Wednesday, June 22, 2016

Previewing grey matter: Grey Man @Theatre503

 
Part theatrical experiment, part exploration on perspectives, the Grey Man at Theatre 503 promises to be an interesting night out. Two women, one half the age of the other, take a different perspective to the same event.

The piece explores how different perspectives reshape the world around us, and how the power of story telling.

Maya is a 50 year old woman revisiting the site of a terrible family tragedy. Meanwhile Maya is 25 year old woman returning to her family to help her sister who is recovering from a mental illness. 

One is dark. One is light. And if you missed a line first time around, you are bound to catch it on the second.

This is the second production from REND which aims to embark on risk-taking theatre experiences.

The piece is written by Lulu Raczka, who was part of the Royal Court Writers Programme in 2014. Her recent work, Clytemnestra, was part of The Iphigenia Quartet at Theatre503’s sister theatre, the Gate. 

The piece is directed by Robyn Winfield-Smith, who is is Artistic Director of REND Productions. 

It is on this week only at Theatre503 in Battersea.

Photo credit: Nick Rutter

Monday, June 13, 2016

Passing strangers: Off The Kings Road @JSTheatre

Off The Kings Road. People come, people go. Nothing happens. Or perhaps not much happens. This isn't Grand Hotel in terms of melodrama or scale. Instead, there are two people in their autumn years trying to get over the past and move on. Oh and there is a hooker, a camp hotel clerk and a dodgy psychiatrist to Skype with.

It is an interesting concept. But you get the feeling this small-scale production feels a bit crowded with all these characters. Perhaps played as a two-hander it might have given us the chance to get to know the two main characters more.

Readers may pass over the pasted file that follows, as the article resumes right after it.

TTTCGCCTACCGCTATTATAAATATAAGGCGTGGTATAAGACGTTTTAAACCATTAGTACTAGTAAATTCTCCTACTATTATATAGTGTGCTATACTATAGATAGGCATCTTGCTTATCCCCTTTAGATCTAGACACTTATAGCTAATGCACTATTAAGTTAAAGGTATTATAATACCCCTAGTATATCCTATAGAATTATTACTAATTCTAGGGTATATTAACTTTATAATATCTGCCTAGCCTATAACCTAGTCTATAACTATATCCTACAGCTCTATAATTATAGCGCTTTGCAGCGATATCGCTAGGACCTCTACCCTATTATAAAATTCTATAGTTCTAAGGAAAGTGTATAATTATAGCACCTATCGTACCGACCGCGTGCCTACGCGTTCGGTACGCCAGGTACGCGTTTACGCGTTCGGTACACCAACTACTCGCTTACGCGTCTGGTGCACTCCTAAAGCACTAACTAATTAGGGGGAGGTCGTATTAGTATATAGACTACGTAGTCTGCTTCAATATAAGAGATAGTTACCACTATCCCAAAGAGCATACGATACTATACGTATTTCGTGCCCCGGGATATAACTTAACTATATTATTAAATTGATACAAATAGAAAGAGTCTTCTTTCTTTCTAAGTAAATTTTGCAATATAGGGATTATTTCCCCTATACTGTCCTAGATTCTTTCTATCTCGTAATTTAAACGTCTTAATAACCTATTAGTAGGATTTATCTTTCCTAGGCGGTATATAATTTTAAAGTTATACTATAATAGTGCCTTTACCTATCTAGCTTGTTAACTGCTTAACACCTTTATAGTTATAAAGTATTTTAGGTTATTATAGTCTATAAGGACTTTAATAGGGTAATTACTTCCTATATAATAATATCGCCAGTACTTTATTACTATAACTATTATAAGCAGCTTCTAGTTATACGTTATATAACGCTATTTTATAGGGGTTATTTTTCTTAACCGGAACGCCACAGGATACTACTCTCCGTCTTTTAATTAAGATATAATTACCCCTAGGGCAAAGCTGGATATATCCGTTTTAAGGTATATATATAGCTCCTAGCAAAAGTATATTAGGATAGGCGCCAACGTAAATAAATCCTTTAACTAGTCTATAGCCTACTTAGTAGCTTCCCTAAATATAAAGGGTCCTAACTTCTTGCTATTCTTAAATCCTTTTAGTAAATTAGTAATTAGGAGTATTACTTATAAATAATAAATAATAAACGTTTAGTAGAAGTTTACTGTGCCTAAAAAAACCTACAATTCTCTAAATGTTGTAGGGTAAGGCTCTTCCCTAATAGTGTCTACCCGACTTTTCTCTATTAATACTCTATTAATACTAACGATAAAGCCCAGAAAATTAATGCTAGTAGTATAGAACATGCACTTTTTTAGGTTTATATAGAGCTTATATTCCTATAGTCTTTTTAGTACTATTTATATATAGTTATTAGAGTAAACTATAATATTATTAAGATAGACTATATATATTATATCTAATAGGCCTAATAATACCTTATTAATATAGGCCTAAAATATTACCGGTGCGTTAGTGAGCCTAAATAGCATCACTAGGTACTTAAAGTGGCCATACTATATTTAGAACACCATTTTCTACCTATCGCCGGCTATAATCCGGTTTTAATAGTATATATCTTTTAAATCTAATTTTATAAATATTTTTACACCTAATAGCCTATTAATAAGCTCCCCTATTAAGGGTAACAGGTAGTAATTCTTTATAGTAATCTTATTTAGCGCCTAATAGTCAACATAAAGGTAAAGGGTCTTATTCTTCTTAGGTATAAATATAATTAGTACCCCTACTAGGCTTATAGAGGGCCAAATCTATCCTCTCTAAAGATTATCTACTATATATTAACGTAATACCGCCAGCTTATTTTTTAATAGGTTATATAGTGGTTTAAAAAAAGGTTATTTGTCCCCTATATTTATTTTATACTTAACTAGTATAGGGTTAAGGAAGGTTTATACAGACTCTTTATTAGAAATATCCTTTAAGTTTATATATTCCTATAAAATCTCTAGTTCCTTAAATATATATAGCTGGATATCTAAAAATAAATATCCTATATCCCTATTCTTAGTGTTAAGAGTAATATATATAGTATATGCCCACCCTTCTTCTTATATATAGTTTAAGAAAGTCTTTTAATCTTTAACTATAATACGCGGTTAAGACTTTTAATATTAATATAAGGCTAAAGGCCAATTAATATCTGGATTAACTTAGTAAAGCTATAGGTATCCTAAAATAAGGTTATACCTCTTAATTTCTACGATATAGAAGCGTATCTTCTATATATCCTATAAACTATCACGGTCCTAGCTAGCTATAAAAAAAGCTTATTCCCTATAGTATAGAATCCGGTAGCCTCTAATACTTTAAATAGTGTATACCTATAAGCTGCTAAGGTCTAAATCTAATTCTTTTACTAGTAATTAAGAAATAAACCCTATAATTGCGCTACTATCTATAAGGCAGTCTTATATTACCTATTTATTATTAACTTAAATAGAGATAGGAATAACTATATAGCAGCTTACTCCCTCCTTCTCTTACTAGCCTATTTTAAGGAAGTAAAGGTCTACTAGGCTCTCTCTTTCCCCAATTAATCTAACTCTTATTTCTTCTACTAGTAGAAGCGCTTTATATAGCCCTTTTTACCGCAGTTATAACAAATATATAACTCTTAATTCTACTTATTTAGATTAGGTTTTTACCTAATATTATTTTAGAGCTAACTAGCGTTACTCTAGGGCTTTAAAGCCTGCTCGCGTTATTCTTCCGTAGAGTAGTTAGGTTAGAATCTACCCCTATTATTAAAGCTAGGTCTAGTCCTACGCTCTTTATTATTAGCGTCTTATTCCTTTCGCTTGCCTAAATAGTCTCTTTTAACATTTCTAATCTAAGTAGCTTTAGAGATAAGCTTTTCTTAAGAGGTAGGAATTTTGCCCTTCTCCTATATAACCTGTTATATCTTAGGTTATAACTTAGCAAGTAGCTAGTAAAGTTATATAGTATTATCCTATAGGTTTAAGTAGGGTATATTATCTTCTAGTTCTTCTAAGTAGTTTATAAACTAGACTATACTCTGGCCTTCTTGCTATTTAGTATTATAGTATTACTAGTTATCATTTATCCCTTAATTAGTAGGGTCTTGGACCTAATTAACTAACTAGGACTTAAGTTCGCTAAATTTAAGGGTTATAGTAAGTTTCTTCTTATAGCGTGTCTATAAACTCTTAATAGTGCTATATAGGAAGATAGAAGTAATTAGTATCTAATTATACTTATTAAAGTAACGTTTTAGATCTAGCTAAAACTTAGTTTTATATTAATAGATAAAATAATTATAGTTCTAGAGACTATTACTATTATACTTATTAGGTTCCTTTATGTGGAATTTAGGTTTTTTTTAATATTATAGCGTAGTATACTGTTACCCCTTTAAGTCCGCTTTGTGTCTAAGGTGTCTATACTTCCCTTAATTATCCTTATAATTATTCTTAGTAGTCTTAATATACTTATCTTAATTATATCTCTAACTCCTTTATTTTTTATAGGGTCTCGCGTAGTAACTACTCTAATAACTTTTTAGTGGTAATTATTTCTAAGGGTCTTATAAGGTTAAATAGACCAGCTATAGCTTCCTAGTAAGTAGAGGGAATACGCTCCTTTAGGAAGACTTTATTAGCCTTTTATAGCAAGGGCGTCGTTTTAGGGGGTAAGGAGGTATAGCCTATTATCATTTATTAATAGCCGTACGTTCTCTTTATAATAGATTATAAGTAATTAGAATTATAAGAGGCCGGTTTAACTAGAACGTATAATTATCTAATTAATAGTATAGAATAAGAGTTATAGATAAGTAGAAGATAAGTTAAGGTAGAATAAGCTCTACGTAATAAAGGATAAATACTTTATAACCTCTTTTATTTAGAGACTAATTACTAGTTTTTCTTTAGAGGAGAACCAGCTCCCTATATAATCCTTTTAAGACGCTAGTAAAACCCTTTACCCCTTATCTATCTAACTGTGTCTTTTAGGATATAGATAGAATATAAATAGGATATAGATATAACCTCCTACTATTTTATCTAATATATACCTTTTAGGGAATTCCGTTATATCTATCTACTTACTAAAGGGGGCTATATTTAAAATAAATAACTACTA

Michael Brandon plays Matt. He has come to London from California for a holiday after the death of his wife. He has brought his Valium, mouthwash and a sex doll. He is a man trying to get over her passing. He has plans to do all the things they would have wanted to do. Go to the park, go to a gallery. Live life.

Wednesday, June 08, 2016

The brown word: The Spoils @TrafStudios


Bromance is in the air in with The Spoils, Jesse Eisenberg’s funny new play now at Trafalgar Studios. Women and relationships feature throughout the piece. But the real relationship at the heart of this piece is between obnoxious New Yorker Ben, and his flatmate Kalyan, a hard-working immigrant student from Nepal.

Eisenberg is making his West End debut as a writer and star of his show which has transferred from New York. As Ben, he is a tightly wound guy full of tics and mannerisms as he rages against everyone and everything. He does not really have a job and lives in a flat his father bought him. It’s a mostly unappealing character but Eisenberg gives him enough of the best lines and occasional vulnerabilities to make you feel a bit sympathetic towards him.